Nuhanovic Foundation

Reparations Database

Executive Order 13732 of former President Barak Obama on the United States Policy on Pre-Strike and Post -Strike Measures to Address Civilian Casualties in U.S. Operations Involving the Use of Force.





Lorem ipsum dolor sit amet, consectetur adipiscing elit.



Lorem ipsum dolor sit amet, consectetur adipiscing elit.

It is well established that the United States (US) conducts armed activities in the context of counterterrorism, including drone bombings, that elude transparency and avoid accountability. This Executive Order, issued by former President of the United States, Barak Obama, was an attempt to increase both. It aims at imposing heightened policy standards to better protect civilians in areas where the United States (US) conducts counterterrorism and counterinsurgency operations. It also recognises that the protection of civilians and the minimizing of civilian casualties enhance the willingness of foreign states and their populations to support these strikes. As a matter of policy, the President orders that all incidents involving civilian casualties be reviewed and investigated. Considering that under international law the US has an obligation to ensure review and prompt, effective, independent and transparent investigations into cases in which civilians are reported to have been killed or injured, this statement merely repeats an already existing legal obligation. Nonetheless, articulating this obligation and translating it into policy may help to improve outcomes for victims of US armed drone strikes seeking a remedy for their losses. In this Order, the President goes on to state that the US “will acknowledge responsibility for civilian casualties and offer condolences, including ex gratia payments, to injured civilians or their families”. To date however, the US has virtually never accepted responsibility for the civilian harm caused by drone attacks. Moreover, and of particular relevance from the Nuhanovic Foundation’s perspective, ex gratia payments do not indicate full acceptance of a legalobligation, since they are by definition voluntary and do not create or affirm legally binding precedent.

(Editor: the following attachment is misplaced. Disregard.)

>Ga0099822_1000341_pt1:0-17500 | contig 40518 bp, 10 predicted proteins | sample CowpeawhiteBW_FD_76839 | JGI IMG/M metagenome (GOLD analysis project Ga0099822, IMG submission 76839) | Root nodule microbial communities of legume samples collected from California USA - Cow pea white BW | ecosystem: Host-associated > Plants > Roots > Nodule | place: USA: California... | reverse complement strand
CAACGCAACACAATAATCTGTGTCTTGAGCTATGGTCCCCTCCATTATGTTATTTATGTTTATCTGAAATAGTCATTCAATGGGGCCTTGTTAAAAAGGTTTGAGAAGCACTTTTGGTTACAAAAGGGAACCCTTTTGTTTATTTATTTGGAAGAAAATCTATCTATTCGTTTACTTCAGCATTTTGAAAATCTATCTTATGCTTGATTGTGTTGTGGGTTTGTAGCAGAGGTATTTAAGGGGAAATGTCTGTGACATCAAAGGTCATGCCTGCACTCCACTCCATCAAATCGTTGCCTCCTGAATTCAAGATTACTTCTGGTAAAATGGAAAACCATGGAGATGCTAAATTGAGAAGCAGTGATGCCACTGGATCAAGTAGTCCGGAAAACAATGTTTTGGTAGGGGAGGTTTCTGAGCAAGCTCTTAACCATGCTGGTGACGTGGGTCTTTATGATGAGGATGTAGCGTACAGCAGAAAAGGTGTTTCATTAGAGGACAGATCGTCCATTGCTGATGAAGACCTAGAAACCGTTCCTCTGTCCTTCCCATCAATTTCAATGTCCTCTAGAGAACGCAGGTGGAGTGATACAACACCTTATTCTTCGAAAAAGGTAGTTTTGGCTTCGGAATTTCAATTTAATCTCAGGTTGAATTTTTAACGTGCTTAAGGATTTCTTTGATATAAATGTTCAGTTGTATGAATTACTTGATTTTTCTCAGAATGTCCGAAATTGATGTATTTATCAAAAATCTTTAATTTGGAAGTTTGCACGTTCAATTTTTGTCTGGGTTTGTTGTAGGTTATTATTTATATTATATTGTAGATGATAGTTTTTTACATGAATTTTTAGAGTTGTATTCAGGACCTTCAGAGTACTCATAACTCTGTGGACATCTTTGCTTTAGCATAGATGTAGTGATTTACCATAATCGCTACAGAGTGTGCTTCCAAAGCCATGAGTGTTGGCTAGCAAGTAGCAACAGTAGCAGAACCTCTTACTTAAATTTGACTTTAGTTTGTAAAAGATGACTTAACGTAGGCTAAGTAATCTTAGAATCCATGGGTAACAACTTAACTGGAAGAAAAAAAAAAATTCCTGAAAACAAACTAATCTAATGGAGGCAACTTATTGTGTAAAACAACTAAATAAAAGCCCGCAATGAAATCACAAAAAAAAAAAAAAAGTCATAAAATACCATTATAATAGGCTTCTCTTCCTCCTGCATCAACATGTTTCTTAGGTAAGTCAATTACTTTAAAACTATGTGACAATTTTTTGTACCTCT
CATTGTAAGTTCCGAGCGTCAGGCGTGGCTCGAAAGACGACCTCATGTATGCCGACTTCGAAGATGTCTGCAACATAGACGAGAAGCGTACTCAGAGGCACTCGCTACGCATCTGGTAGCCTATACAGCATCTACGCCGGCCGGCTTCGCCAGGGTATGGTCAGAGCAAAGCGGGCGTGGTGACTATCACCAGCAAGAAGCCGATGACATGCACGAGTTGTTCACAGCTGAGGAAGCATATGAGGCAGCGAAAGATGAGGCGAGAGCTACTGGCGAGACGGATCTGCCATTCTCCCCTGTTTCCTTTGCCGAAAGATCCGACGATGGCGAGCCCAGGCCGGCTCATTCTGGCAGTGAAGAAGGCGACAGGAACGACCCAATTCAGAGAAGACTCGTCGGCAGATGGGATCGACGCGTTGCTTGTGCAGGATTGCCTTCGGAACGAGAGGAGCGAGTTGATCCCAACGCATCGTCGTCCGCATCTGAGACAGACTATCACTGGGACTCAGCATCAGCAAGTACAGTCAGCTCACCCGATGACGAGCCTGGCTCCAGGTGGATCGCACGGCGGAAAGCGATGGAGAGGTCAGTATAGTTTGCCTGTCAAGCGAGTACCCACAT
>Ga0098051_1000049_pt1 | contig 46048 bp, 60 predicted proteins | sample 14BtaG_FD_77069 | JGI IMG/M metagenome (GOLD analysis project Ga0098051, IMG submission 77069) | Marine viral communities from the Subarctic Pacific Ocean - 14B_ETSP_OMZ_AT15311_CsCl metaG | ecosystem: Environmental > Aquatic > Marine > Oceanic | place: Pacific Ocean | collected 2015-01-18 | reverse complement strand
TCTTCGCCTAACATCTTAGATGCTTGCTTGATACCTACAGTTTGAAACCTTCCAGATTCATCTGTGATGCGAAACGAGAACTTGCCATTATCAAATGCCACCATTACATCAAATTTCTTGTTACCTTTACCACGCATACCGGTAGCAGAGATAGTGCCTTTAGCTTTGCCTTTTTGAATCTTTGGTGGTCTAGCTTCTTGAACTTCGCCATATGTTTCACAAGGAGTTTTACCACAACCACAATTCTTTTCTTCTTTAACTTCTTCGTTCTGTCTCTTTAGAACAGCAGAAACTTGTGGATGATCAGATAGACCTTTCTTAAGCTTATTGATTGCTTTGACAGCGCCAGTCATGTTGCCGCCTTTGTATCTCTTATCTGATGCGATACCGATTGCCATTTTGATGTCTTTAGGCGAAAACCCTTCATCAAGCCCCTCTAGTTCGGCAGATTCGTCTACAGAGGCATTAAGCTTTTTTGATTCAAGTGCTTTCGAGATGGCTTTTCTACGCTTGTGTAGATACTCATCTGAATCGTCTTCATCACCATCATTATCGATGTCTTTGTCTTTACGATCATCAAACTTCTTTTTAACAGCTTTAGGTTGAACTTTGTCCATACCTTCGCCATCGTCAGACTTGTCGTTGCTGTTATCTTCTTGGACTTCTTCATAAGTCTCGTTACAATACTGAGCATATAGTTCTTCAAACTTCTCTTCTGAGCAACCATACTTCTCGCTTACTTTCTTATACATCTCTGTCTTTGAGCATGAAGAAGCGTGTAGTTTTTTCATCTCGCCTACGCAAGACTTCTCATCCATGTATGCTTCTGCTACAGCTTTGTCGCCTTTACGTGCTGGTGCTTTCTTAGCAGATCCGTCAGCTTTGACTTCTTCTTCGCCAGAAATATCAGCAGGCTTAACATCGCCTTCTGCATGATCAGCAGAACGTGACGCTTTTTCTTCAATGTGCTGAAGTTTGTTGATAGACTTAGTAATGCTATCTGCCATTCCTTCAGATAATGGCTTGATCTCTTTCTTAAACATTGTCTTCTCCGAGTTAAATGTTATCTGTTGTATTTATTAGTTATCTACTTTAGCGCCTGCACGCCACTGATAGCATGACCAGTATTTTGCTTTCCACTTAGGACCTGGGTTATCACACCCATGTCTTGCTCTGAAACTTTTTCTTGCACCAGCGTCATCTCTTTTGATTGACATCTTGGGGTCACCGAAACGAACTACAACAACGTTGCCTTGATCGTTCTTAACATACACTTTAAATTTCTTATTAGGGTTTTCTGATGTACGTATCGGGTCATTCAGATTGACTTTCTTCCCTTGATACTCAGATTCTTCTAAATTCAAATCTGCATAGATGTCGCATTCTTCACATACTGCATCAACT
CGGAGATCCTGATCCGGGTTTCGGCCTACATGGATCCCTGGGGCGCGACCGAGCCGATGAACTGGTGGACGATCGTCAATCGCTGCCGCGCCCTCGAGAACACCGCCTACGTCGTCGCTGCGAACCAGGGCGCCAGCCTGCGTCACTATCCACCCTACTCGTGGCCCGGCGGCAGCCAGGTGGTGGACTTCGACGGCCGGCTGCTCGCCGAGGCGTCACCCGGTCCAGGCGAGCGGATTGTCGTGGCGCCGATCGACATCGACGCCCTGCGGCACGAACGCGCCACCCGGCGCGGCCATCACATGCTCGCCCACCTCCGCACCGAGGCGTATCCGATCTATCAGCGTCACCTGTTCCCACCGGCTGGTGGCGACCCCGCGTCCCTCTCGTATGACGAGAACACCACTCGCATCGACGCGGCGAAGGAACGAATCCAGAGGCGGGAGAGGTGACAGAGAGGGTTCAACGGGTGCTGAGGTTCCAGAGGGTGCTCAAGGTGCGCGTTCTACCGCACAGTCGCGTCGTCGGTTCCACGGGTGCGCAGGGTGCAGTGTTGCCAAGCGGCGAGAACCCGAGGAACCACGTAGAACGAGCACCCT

The Order also establishes a ‘think tank’ of agencies from various backgrounds to consult on civilian casualty trends, consider potential improvements to US government civilian casualty mitigation efforts. However, this platform is not allowed to look into specific incidents, a factor that potentially weakens the impact that the ‘think tank’ may have.

Responding to this Order, a cluster of NGO’s signed a letter in October 2016 in which they qualify the Order as a positive step towards more transparent and accountable US policy and practice on the use of force. The letter calls on the Administration, as part of its implementation of the Executive Order, to acknowledge U.S. government responsibility for ten past drone strikes, to start investigations into these strikes as well as other strikes where there are credible allegations of harm to civilians.


On March 6, 2019, President Trump downturned the policy standards on the protection of civilians in US military operations against alleged terrorists by revoking section 3 of Obama’s Executive Order 13732.

This means a setback in transparency for Trump’s principal intelligence advisor no longer needs to annually publicly release information about the number of civilian deaths resulting from US (drone) strikes against terrorist targets. It also puts a stop to the openness about the explanations for discrepancies between US post-strike counts of civilian deaths on the one hand, and NGO’s reporting on the other.

Since Executive Order’s section 2 is upheld, relevant US departments and agencies involved in counter terrorism operations, including drone strikes, continue to be required to investigate incidents involving civilian casualties, taking into account relevant information from all available sources, including NGO’s, and take measures to mitigate the likelihood of future incidents of civilian casualties.

Supporting victims and survivors of international crimes through litigation, advocacy and knowledge. Since 2012.

Contact Us

Recent Posts


Keep up with our latest updates.
© All right reserved 2023 Netherlands Centre for International Crimes. Site designed and developed by Civic Spectrum LLP